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Dr. King lists the steps towards equality that have taken place all over the nation and he addresses the passage of the Civil Rights Bill. Dr. King explains what still needs to be done in order to make America truly the land of the free.
Dr. King expresses appreciation for Mr. Merrill's contribution to the SCLC. He also states that he looks forward to seeing Mr. Merrill at the Morehouse College of Trustees meeting taking place the following week.
Mrs. Burnett informs Dr. King that her and her husband's financial support of the SCLC is suspended due to Dr. King's support of the Spring Mobilization and Vietnam Summer program. Though the Burnetts support the peace movement, they feel these two groups "present Hanoi's view of the Vietnam war."
Dr. King sends a copy of "Strength to Love" and "Letter from Birmingham City Jail" to his friend Ruth Huston of New York City. Jokingly, Dr. King characterizes what Huston's reaction might be to "Strength to Love," due to Huston's own personal beliefs about religion. He emphasized that she may be disinterested in reading the book of sermons, but "on the other hand they may give you some religion."
Rev. Andrew Young sends this telegram to Mrs. Rosa Mcghee apologizing on behalf of the SCLC for neglecting to invite the officials and members of the American Federation of Teachers.
In this letter, John Lewis encourages Dr. King to start a letter writing campaign to prevent the illegal election of Representatives from Mississippi. Lewis offers Dr. King assistance from the Student Nonviolent Coordinating Committee.
In this letter dated March 5, 1968, the Anti-Discrimination and Civil Rights Committee of Local 89 invites King to speak at their membership meeting on April 1, 1968. Albert Jenkins, Emil Ramirez, and Wendell are the members of Local 89 who sent this letter.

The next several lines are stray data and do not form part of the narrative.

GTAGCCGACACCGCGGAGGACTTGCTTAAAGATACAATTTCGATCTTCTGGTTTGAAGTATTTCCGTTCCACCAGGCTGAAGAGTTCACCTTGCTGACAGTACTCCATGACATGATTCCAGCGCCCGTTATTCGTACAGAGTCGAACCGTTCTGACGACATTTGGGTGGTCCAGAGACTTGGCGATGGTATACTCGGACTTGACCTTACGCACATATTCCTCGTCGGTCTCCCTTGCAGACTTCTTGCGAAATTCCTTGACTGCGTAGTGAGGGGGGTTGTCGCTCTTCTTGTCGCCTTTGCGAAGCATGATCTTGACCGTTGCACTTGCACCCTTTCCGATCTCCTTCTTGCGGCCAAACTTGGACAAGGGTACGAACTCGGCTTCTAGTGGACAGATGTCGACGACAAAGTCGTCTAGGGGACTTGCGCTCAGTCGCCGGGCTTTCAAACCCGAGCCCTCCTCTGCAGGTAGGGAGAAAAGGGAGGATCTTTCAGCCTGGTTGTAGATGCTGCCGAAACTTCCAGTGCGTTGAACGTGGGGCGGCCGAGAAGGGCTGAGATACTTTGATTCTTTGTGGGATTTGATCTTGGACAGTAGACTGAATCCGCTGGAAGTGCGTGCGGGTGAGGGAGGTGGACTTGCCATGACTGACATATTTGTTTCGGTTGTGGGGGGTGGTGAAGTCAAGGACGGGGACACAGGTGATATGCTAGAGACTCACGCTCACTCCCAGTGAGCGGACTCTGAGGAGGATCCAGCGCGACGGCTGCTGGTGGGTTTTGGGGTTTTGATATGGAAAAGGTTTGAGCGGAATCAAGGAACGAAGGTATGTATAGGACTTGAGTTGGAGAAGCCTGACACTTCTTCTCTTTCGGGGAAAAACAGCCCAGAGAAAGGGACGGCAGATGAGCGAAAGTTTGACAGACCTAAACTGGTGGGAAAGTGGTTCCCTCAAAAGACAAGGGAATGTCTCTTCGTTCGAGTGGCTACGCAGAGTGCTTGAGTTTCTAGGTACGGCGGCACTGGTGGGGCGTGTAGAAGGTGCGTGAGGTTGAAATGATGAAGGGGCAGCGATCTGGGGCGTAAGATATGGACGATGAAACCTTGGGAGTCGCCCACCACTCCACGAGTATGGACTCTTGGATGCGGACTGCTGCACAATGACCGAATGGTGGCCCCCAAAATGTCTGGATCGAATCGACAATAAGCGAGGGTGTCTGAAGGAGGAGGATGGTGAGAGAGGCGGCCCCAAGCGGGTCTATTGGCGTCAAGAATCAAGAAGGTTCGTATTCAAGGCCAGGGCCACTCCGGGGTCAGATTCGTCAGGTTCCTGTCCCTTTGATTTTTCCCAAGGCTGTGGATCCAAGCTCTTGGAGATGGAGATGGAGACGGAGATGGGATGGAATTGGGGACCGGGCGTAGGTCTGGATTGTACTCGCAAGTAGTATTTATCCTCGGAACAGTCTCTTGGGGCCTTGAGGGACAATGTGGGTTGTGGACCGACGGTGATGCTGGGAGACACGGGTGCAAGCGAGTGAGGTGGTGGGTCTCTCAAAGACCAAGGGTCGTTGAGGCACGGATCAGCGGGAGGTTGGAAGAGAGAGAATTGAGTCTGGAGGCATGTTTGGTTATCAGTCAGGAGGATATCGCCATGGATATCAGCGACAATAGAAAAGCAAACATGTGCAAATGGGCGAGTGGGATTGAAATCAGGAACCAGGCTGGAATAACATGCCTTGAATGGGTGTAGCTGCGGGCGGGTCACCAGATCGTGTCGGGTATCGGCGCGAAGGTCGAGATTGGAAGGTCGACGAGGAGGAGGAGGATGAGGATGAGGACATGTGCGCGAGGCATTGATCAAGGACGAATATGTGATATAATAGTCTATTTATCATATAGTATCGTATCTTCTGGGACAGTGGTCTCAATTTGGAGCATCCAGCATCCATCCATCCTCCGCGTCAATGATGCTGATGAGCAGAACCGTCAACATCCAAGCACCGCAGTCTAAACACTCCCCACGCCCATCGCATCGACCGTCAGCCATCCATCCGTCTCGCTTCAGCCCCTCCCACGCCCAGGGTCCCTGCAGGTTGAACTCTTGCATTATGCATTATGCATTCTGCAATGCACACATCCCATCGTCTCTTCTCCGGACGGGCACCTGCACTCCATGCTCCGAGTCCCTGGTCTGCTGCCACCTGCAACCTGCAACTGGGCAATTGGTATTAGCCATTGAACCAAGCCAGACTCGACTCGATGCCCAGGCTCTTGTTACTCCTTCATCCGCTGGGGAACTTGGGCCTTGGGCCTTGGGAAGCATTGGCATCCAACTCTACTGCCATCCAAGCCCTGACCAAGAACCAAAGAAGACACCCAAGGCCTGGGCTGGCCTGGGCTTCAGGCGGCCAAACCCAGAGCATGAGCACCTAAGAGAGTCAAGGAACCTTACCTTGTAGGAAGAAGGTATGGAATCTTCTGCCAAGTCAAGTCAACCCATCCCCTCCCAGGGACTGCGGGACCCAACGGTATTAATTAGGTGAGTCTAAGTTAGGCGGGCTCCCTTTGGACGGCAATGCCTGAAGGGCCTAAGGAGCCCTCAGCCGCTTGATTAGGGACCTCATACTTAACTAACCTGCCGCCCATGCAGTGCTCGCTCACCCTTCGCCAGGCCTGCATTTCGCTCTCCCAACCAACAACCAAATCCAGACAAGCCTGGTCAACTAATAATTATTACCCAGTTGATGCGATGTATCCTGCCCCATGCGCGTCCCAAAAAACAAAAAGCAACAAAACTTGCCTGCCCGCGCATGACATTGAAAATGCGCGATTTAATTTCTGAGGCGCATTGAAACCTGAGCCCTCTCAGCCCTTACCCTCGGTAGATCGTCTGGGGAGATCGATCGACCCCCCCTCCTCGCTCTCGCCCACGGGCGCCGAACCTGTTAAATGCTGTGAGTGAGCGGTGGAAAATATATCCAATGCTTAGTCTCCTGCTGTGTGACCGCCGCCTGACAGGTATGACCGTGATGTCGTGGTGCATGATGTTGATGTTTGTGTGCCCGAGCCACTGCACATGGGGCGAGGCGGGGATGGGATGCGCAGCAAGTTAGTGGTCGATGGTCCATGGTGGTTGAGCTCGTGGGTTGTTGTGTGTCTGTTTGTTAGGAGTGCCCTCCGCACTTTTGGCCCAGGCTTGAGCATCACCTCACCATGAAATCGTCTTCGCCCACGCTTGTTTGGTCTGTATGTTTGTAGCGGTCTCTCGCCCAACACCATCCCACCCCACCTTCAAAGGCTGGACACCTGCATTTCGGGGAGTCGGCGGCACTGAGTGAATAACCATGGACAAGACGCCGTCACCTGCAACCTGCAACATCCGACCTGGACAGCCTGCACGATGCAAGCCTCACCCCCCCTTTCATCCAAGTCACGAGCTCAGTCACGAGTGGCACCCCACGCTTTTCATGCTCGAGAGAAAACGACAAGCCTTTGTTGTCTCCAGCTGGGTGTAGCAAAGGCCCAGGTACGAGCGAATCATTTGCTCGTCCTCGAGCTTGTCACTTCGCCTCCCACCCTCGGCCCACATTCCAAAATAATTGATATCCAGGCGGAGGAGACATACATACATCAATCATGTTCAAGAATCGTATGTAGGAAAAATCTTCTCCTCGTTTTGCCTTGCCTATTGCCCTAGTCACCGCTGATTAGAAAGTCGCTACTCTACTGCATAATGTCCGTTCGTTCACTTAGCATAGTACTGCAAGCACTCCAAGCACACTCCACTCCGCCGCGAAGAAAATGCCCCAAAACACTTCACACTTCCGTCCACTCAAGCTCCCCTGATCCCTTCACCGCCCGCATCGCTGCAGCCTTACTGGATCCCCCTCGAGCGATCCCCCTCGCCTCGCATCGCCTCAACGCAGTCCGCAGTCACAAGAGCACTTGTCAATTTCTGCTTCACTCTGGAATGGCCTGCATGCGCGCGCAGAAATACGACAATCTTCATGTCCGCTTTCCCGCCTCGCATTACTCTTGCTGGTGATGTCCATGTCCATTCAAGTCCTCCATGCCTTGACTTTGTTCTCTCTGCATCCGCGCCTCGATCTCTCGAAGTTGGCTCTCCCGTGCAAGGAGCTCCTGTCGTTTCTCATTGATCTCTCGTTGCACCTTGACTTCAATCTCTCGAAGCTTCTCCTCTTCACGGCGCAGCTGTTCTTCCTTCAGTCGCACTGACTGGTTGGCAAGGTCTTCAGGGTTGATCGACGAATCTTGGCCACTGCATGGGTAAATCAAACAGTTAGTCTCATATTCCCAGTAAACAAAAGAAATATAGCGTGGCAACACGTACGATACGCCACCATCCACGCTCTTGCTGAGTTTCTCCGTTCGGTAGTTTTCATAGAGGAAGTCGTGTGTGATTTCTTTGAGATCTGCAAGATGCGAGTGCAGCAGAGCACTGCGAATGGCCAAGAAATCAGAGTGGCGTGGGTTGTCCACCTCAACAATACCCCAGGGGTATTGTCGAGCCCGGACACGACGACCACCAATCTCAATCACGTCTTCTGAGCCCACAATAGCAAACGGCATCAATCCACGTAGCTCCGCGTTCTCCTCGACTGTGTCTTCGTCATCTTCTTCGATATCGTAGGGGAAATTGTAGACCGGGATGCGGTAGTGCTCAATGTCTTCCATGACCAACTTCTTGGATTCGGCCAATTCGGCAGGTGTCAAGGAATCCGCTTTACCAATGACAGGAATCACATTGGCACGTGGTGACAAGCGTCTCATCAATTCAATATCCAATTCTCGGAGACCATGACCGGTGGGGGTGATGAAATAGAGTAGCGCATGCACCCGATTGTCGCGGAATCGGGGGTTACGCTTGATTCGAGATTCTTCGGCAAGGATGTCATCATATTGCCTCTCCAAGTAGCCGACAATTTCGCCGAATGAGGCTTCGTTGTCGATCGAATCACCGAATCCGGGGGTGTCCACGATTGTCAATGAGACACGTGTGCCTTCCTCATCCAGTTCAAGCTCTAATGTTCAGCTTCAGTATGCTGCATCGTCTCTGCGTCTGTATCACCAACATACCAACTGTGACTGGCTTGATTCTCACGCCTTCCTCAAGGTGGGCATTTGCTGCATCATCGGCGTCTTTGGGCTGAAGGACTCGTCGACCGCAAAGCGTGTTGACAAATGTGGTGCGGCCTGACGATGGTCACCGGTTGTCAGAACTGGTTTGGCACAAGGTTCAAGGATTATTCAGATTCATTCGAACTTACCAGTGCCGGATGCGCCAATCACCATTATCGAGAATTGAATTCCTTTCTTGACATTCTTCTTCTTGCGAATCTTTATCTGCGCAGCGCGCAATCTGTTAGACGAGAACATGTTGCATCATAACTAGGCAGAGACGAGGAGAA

Mr. Pleasure writes Dr. King to inform him of his decision not to accept employment with SCLC. He refers to an earlier visit with Dr. King and friends in Atlanta, and comments that the group's enthusiasm bodes well for the upcoming Poor People's March on Washington.
Marjorie Heins informs the SCLC that the Campaign for Disarmament, a peace group in Germany, requests for Dr. King to give 5-10 lectures for about 2,000 - 3,000 people.
Dr. King sends a contribution to Moe Foner to help in the efforts for peace in Vietnam.
This passage quotes one of Dr. King's acclaimed sermons delivered at Ebenezer Baptist Church in Atlanta, Georgia. He defines the desire to lead as "the Drum Major instinct." Seeing himself as a Drum Major for justice, peace, and righteousness, Dr. King posits what should be said at his funeral.
This article discusses a claim brought against "five influential Protestant denominations" by members of the Rockefeller Fund for Theological Education. Specifically referenced is Rev. Dr. C. Shelby Rooks, Executive secretary of the fund, who is reported as saying that the American Baptist Convention, the Episcopal, the Methodist, the United Presbyterian Churches, and the United Church of Christ discriminated against African Americans "from the centers of denominational power and decision making." Dr.
President Lyndon B. Johnson writes to Dr. King sympathizing with his concern over the incidents that occurred in Philadelphia, Mississippi. King was continuing the March Against Fear of James Meredith, who was shot by a sniper on June 6. A rally in Philadelphia commemorating the murder two years earlier of three civil rights activists was angrily attacked by a white mob. Homes of blacks were later sprayed with gunfire.
New York Governor, Nelson A. Rockefeller, and Happy [Rockefeller] had the opportunity to spend time with Dr. King and his family after the Nobel Peace Prize Award ceremonies. Admist the renewal of personal attacks against Dr. King, Nelson Rockefeller offers his support and encouragement.
Mr. Karno and Mr. Saunders request assistance for their Pledge for Peace campaign. This campaign specifically targets the economy through the automotive industry. "I hereby pledge not to buy a new car until there is peace in Vietnam".